A paper trail can help protect the sanctity of voting in U.S. elections
As the 2020 election cycle revs up, voting security remains a big concern for voters and government officials across the country. In recent years, many security experts have called for major elections to have a physical paper trail as a backup to electronic records so a trustworthy audit can be performed. This quest for stronger voter security and traceability is driving a second look at paper as part of voting election system upgrades.
To help states and counties upgrade to more modern and secure voting machines as well as safeguard their election data, Congress passed the 2018 Help America Vote Act (HAVA) and earmarked $380 million for voting system and security upgrades. According to the U.S. Election Assistance Commission, these unused federal funds are still available. This bill was passed after former Homeland Security Secretary Kirstjen Nielsen warned it is a “national security concern” that U.S. elections can’t be audited without paper ballots.
With the public and election officials demanding change, state and local municipalities nationwide are adopting a new level of vigor and dedication to ensure the sanctity of the vote. This is also fueling growing demand for technical innovation within voting systems that makes voting more straightforward and equitable so that managing elections is more transparent.
Better Balloting Systems
Today there are modern, secure and versatile new voting systems available that enable a move beyond older and less secure technologies. These new systems offer compact and flexible platforms that can handle all types of voting: paper, electronic and vote-by-mail. These systems typically provide easy-to-read, anonymous, printed vote records as well as ADA-compliant accessible interfaces and can be used for early voting and in voting centers.
The greatest combination of flexibility, security and accountability can be found in a two-part system that combines the ease of a touchscreen with the comfort of a 100 percent human-readable, full-size paper ballot. Electronic voting interfaces enable last-minute corrections to be made, avoiding expensive reprints and will not allow a mismarked ballot (e.g. overvotes, stray marks, etc.), eliminating any questions about voter intent.
The Right Touch (screen)
The latest approach to touchscreen voting presents the ballot on screen but does not record the votes electronically. Instead, it pairs a touchscreen display with a compact yet full-size, on-board thermal printer. Upon presenting voting credentials, voters are given a unique numeric access code and a blank ballot sheet.
The code allows the voter to initiate a voting session, in which the voter is guided to insert their blank sheet and then to make selections in the various races and ballot proposals. These are printed out on the sheet with no personally identifiable information and returned to the voter. Once a voter has reviewed the ballot for accuracy, the printed ballot is inserted into a stand-alone vote tallying machine. In just seconds, the tallying unit displays a message that the ballot was accepted, and the votes counted.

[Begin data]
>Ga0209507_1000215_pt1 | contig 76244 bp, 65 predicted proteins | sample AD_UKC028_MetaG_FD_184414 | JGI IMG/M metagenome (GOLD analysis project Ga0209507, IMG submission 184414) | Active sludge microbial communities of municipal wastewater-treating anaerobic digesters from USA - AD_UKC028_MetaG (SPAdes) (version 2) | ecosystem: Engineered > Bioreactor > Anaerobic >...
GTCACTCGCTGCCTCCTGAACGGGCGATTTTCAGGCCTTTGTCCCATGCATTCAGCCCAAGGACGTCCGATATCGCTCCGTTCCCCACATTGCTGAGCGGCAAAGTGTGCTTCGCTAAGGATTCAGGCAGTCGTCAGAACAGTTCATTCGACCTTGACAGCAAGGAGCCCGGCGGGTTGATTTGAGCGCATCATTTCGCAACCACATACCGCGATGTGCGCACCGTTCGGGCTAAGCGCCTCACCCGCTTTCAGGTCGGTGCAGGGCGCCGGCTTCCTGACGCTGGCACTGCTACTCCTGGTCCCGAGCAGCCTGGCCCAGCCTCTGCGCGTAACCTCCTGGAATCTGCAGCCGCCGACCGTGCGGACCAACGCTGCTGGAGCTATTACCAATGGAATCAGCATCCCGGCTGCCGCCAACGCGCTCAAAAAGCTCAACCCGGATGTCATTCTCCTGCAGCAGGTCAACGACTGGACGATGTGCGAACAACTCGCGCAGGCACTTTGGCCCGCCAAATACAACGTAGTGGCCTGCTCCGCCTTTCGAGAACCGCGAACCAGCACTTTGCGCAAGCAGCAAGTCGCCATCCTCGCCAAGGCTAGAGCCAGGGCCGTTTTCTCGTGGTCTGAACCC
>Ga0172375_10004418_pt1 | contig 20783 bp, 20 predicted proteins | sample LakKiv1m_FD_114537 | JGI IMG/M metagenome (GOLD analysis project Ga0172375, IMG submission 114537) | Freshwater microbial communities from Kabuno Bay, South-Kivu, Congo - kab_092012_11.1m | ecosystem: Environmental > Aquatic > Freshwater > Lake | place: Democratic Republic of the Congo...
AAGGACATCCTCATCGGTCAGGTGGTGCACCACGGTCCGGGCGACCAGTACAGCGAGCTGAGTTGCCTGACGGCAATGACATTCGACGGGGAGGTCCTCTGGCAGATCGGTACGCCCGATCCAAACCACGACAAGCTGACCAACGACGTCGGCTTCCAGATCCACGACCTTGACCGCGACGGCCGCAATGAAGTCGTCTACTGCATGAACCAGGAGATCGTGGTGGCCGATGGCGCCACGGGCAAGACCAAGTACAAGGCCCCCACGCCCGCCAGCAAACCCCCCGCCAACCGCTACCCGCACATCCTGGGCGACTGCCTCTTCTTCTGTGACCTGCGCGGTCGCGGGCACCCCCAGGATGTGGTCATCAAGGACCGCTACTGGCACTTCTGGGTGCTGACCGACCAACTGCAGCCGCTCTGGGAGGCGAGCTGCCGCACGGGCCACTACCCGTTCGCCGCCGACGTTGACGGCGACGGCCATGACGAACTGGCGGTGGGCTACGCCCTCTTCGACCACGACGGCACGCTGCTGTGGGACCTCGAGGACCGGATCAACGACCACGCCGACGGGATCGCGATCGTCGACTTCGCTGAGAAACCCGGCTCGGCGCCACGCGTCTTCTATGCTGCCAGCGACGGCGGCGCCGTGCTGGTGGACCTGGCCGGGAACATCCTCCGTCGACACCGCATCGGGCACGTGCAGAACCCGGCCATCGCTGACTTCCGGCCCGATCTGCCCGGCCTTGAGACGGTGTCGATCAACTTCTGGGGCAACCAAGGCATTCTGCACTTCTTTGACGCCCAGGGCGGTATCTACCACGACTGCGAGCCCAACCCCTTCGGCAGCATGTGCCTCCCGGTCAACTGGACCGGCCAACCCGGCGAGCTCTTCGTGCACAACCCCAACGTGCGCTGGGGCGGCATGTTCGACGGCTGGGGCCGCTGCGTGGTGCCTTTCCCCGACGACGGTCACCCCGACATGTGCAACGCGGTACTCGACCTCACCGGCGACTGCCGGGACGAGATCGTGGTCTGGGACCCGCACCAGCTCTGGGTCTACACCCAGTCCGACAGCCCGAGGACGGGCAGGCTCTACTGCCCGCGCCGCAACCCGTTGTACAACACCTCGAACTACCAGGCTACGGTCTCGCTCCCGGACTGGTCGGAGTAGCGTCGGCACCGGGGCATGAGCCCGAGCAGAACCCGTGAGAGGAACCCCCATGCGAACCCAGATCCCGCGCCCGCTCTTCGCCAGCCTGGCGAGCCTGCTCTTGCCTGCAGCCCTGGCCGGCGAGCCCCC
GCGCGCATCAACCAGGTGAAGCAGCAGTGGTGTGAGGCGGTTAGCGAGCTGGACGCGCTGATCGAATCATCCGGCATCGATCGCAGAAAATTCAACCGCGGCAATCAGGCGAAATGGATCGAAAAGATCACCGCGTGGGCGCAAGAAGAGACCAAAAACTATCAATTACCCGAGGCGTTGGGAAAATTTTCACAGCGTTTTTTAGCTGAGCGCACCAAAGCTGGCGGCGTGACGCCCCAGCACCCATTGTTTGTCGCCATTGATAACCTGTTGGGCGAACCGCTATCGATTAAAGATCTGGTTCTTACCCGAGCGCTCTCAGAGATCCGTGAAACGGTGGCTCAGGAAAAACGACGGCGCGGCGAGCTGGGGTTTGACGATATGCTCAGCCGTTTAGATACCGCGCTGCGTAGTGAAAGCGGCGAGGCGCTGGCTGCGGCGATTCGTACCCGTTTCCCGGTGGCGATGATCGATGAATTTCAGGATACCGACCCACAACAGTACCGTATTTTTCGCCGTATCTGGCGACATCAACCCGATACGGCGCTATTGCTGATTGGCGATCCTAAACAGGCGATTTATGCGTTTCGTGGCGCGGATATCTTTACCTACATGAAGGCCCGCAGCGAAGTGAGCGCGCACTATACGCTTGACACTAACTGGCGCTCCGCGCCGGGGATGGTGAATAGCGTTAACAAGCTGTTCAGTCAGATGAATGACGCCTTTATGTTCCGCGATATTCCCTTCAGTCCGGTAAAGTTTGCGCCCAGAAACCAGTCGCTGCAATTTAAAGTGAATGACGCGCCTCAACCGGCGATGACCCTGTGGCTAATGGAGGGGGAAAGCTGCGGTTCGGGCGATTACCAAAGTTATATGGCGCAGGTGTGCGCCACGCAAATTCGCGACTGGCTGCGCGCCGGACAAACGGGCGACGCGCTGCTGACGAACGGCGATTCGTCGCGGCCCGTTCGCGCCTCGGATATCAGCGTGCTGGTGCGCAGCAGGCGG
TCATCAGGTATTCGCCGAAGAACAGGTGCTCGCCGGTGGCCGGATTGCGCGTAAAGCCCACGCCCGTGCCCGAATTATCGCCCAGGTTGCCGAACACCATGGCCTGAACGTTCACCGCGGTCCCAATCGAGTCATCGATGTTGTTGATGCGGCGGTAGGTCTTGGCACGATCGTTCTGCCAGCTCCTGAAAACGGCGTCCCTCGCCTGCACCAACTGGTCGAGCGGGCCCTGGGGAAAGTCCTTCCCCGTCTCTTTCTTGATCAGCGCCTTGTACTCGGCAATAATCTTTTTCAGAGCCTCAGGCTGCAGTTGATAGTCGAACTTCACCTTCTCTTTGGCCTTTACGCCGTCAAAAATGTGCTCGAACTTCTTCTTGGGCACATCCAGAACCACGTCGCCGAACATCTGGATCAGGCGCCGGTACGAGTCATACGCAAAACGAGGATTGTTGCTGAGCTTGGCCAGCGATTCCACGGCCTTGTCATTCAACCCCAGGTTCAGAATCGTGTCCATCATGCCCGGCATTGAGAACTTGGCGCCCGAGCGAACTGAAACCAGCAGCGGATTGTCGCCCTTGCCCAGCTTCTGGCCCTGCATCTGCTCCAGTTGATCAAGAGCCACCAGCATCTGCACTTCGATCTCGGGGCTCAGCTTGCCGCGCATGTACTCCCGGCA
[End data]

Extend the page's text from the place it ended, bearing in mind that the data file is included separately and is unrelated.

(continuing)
To further safeguard the process, the printed ballots are held securely, only accessed for conducting a risk-limiting audit and, if warranted, a full recount.
By merging the convenience and flexibility of a touchscreen display with the assurance of a paper voting record, the system inspires voter confidence.
Securing the Vote, Selecting a System
For municipalities, counties or states with aging systems lacking the latest security and usability features, now is the time to replace them. Here are some things to keep in mind when looking at a change:
For Electoral Security
- Barcodes and QR codes can potentially be edited to encode different information than is displayed, so they cannot be relied upon in an audit. Be sure the system you choose captures voter choices by reading the same words that the voter reads and verifies.
- Make sure the system you select can restrict access to external ports, includes physical intrusion detection, and requires dual-layer authentication.
- Insist on machines with voter-verified, auditable paper records that protect voter identity.
- Ensure the machines are certified by the Election Assistance Commission (EAC), independently tested to ensure compliance with the VVSG (Voluntary Voting System Guideline) standards, and are tested and certified by state-level regulators where appropriate.
For Election Officials
- Select a secure platform that is user-friendly, requiring minimal pre-election configuration.
- Choose a small, easily portable form factor to reduce your storage and transport costs. Ideally, the equipment for a single polling place could fit in the trunk of a car.
- Look for a configuration that allows poll workers to quickly and easily open or close polls and monitor voting devices from one console.
- Be sure the system you select is fully compliant with Federal ADA requirements for accessibility.
- Save money by choosing a thermal system that does not require toner or ink cartridges to print ballots.
For Voter Confidence
- Ensure the system uses a plain language interface based on Design for Democracy standards.
- Printed ballots or voting records must protect the identity of the voter.
- Opt for full-page printing without votes being stored in barcodes or QR codes.
- Voters must be able to verify that their ballot accurately reflects their votes.
- Paper ballots must be secured against tampering and retained for audit and recount purposes.
By taking steps now to tighten security, upgrade equipment and create an auditable, paper-based balloting system, local and state governments can rest assured that their communities will enjoy secure, accurate and reliable elections. In a democracy, every vote must count… and be counted accurately.